BOCA RATON, Fla. – Even with all the moving pieces to this jigsaw-puzzle offseason, it doesn’t sound like the Cubs are ready to move Miguel Montero.
Trading Montero – who’s owed $28 million across the next two seasons – would be one way to help free up funds to sign one of the frontline pitchers the Cubs have been linked to during the general manager meetings at the Boca Raton Resort and Club.
President of baseball operations Theo Epstein started off this week in South Florida by ruling out the idea of signing two players to nine-figure contracts this winter, saying the Cubs would have to get creative just to put together one of those megadeals.
But trading Montero after an up-and-down season isn’t on the table at this point.
“I wouldn’t anticipate that,” Epstein said. “That’s not something we’ve talked about at all. He was a big part of helping our run prevention last year (with) his framing behind the plate (and) his pitch-calling. We set an all-time National League record for strikeouts. We were third in ERA. He was a big part of that. It’s not something that we’re looking to disrupt at all.”
Montero finished with 15 homers and 53 RBI after missing almost a month with a sprained left thumb and dealing with two different three-catcher rotations that cut into his playing time.
At the age of 32, it’s hard to expect Montero to be the same force he had been at times with the Arizona Diamondbacks, where he made two All-Star teams.
But the Cubs don’t have an obvious alternative with top catching prospect Willson Contreras – who won a Southern League batting title this year – expected to start next season at Triple-A Iowa and need more time to develop defensively.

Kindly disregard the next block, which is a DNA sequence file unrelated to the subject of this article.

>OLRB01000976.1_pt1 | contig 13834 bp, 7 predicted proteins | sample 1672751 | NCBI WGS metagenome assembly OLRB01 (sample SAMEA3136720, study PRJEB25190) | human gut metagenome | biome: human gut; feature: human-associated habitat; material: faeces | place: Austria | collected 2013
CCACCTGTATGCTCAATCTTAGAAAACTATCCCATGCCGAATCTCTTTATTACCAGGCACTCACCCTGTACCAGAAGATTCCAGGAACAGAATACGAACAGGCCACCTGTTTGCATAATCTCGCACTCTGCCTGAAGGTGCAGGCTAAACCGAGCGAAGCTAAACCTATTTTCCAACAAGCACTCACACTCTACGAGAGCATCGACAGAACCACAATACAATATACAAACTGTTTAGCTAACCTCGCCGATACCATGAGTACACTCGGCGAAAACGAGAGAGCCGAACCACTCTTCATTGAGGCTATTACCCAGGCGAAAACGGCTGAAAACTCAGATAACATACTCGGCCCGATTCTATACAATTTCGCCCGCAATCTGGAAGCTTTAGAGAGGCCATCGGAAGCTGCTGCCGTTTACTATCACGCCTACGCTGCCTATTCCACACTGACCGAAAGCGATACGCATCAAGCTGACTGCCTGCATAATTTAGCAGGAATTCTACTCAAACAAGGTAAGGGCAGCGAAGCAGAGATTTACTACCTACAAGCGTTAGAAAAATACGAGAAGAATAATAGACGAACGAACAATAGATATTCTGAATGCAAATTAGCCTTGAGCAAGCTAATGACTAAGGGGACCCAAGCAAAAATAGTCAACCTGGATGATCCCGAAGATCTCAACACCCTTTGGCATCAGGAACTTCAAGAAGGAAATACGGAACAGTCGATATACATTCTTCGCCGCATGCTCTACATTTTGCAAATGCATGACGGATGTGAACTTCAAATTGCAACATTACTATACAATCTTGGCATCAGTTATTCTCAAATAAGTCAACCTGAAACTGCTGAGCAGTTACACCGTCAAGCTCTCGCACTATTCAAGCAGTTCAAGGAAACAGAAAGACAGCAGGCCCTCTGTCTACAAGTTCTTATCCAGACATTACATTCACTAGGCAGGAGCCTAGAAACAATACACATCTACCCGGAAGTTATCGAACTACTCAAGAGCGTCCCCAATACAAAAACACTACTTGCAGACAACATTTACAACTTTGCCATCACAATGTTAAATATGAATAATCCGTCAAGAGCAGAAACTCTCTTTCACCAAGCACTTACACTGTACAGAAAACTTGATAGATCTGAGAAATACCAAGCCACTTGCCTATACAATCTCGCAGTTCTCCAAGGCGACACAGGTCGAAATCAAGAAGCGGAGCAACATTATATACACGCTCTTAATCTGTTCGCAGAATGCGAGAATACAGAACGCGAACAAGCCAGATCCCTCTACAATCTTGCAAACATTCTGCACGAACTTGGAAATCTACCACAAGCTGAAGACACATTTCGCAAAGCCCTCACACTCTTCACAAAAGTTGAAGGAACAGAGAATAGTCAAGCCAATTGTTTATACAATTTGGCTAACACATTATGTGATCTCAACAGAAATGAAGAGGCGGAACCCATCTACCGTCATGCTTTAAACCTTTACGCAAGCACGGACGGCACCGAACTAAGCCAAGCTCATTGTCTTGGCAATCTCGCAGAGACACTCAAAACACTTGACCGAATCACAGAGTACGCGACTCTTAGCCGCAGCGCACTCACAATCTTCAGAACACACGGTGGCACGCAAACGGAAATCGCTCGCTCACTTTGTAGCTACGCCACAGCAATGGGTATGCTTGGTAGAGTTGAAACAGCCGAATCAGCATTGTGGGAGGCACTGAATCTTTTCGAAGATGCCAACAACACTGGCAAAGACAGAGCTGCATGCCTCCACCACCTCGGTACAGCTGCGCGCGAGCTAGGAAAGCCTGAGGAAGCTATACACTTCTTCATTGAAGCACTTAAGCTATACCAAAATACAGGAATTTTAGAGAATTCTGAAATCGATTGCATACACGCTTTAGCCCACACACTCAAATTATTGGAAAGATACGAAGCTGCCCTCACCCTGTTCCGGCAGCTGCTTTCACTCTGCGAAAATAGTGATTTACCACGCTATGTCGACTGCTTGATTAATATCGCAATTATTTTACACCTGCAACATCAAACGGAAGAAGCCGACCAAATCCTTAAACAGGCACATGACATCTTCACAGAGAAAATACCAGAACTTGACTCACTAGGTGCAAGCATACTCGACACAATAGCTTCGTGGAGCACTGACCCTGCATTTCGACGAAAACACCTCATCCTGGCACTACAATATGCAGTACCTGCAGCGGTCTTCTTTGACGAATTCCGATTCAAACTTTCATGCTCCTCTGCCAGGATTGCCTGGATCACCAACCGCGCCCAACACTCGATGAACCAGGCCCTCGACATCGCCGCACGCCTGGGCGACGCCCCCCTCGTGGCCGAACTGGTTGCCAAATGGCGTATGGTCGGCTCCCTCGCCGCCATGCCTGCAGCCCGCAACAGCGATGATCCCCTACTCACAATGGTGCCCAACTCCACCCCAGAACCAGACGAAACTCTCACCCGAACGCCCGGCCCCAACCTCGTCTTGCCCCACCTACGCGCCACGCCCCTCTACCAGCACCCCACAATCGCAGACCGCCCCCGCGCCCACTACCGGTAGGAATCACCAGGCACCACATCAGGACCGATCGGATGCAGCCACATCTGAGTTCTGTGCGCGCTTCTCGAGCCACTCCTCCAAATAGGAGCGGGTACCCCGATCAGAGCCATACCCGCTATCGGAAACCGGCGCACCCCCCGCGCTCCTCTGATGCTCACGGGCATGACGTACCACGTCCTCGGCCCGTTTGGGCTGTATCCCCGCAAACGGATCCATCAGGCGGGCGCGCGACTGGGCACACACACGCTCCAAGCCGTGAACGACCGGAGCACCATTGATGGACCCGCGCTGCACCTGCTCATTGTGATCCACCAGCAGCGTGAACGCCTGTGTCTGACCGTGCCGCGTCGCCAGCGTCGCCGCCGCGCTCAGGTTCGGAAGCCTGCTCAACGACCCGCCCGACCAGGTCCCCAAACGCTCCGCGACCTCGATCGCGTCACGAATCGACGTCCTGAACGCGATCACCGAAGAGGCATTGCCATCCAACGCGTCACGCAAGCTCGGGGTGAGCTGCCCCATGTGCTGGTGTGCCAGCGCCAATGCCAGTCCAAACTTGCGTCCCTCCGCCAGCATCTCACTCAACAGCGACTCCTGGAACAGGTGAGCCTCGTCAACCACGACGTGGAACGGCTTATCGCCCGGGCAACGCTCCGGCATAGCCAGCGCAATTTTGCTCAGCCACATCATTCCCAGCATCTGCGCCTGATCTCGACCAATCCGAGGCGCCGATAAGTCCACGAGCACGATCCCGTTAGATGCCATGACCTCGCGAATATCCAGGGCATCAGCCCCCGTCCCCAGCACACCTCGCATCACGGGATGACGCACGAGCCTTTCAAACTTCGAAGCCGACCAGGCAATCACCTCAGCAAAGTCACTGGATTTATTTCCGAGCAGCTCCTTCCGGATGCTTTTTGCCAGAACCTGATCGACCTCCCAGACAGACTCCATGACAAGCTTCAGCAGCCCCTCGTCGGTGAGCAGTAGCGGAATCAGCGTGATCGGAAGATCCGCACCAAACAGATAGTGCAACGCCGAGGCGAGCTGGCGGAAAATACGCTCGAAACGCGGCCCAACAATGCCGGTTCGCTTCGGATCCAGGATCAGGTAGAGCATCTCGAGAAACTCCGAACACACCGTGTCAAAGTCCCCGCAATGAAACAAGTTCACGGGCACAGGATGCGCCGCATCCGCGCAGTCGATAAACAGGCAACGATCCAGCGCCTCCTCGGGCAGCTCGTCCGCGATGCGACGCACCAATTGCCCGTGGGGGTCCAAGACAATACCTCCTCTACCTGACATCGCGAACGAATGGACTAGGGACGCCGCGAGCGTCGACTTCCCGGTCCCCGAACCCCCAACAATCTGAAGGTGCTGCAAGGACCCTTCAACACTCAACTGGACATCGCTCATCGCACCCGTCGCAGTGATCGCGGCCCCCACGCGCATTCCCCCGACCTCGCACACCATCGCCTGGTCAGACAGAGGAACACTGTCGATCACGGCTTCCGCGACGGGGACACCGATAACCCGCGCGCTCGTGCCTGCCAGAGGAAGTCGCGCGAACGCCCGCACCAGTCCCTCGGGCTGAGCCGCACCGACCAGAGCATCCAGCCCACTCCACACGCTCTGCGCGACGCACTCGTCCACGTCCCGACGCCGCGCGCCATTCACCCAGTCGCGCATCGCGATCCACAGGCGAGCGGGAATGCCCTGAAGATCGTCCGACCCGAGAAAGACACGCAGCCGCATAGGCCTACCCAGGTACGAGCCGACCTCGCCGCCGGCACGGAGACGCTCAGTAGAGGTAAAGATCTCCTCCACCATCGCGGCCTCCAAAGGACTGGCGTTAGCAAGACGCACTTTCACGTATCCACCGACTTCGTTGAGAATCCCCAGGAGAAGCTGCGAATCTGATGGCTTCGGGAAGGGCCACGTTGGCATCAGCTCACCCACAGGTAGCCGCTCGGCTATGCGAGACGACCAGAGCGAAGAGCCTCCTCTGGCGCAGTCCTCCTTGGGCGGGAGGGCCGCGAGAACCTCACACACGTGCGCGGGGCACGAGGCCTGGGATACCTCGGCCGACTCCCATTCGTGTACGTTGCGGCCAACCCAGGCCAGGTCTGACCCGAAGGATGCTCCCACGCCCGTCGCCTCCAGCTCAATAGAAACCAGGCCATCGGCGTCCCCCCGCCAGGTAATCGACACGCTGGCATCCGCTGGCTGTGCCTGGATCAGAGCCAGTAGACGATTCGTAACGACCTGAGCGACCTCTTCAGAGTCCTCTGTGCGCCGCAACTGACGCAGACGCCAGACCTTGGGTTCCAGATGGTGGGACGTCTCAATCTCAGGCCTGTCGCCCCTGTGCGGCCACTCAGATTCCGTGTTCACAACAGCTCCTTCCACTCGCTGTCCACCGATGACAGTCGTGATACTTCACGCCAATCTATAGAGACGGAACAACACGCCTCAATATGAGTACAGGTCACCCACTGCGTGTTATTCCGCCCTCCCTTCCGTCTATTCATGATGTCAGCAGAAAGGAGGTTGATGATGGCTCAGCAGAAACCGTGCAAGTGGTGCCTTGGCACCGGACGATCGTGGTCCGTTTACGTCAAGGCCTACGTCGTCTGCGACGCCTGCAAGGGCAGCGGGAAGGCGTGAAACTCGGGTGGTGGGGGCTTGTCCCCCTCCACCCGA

The Cubs have David Ross around for one more season at $2.25 million. Jon Lester’s personal catcher is an energetic clubhouse leader with the potential to manage in the big leagues someday. But the Cubs can’t count on a .176 hitter to play every day, especially when Ross will be 39 years old next season.
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And the Cubs can’t afford to send Kyle Schwarber back to the minors to continue learning how to catch – or rely on him every day behind the plate in The Show – if they want to get back to the NL Championship Series and play deeper into October.
“He’s going to continue to grow at both positions,” Epstein said. “He’s excited to try to get better in the outfield and to continue his growth behind the plate. I think he’s at an age (22) where that’s still possible to develop in both areas. It’s not necessarily ideal, but it’s something that I think he’s capable of doing.”